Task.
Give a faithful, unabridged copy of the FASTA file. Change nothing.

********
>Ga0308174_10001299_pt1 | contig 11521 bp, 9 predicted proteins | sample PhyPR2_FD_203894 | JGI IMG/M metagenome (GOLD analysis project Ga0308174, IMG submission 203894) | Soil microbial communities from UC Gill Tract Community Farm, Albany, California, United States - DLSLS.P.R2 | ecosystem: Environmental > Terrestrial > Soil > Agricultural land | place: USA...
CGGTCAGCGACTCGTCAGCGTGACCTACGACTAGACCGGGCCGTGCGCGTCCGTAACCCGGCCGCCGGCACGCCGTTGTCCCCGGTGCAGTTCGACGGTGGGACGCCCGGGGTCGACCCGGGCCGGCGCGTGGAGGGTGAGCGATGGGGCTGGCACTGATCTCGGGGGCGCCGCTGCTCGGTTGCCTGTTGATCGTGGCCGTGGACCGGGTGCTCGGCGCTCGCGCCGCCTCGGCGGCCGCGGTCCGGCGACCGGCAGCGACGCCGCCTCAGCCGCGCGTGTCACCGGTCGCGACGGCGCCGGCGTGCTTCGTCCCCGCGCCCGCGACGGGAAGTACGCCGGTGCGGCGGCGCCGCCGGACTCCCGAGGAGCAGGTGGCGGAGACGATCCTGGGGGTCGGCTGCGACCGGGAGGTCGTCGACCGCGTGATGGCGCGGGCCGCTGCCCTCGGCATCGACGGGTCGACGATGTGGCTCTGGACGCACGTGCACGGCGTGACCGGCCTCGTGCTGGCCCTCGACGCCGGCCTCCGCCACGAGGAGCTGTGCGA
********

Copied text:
>Ga0308174_10001299_pt1 | contig 11521 bp, 9 predicted proteins | sample PhyPR2_FD_203894 | JGI IMG/M metagenome (GOLD analysis project Ga0308174, IMG submission 203894) | Soil microbial communities from UC Gill Tract Community Farm, Albany, California, United States - DLSLS.P.R2 | ecosystem: Environmental > Terrestrial > Soil > Agricultural land | place: USA...
CGGTCAGCGACTCGTCAGCGTGACCTACGACTAGACCGGGCCGTGCGCGTCCGTAACCCGGCCGCCGGCACGCCGTTGTCCCCGGTGCAGTTCGACGGTGGGACGCCCGGGGTCGACCCGGGCCGGCGCGTGGAGGGTGAGCGATGGGGCTGGCACTGATCTCGGGGGCGCCGCTGCTCGGTTGCCTGTTGATCGTGGCCGTGGACCGGGTGCTCGGCGCTCGCGCCGCCTCGGCGGCCGCGGTCCGGCGACCGGCAGCGACGCCGCCTCAGCCGCGCGTGTCACCGGTCGCGACGGCGCCGGCGTGCTTCGTCCCCGCGCCCGCGACGGGAAGTACGCCGGTGCGGCGGCGCCGCCGGACTCCCGAGGAGCAGGTGGCGGAGACGATCCTGGGGGTCGGCTGCGACCGGGAGGTCGTCGACCGCGTGATGGCGCGGGCCGCTGCCCTCGGCATCGACGGGTCGACGATGTGGCTCTGGACGCACGTGCACGGCGTGACCGGCCTCGTGCTGGCCCTCGACGCCGGCCTCCGCCACGAGGAGCTGTGCGA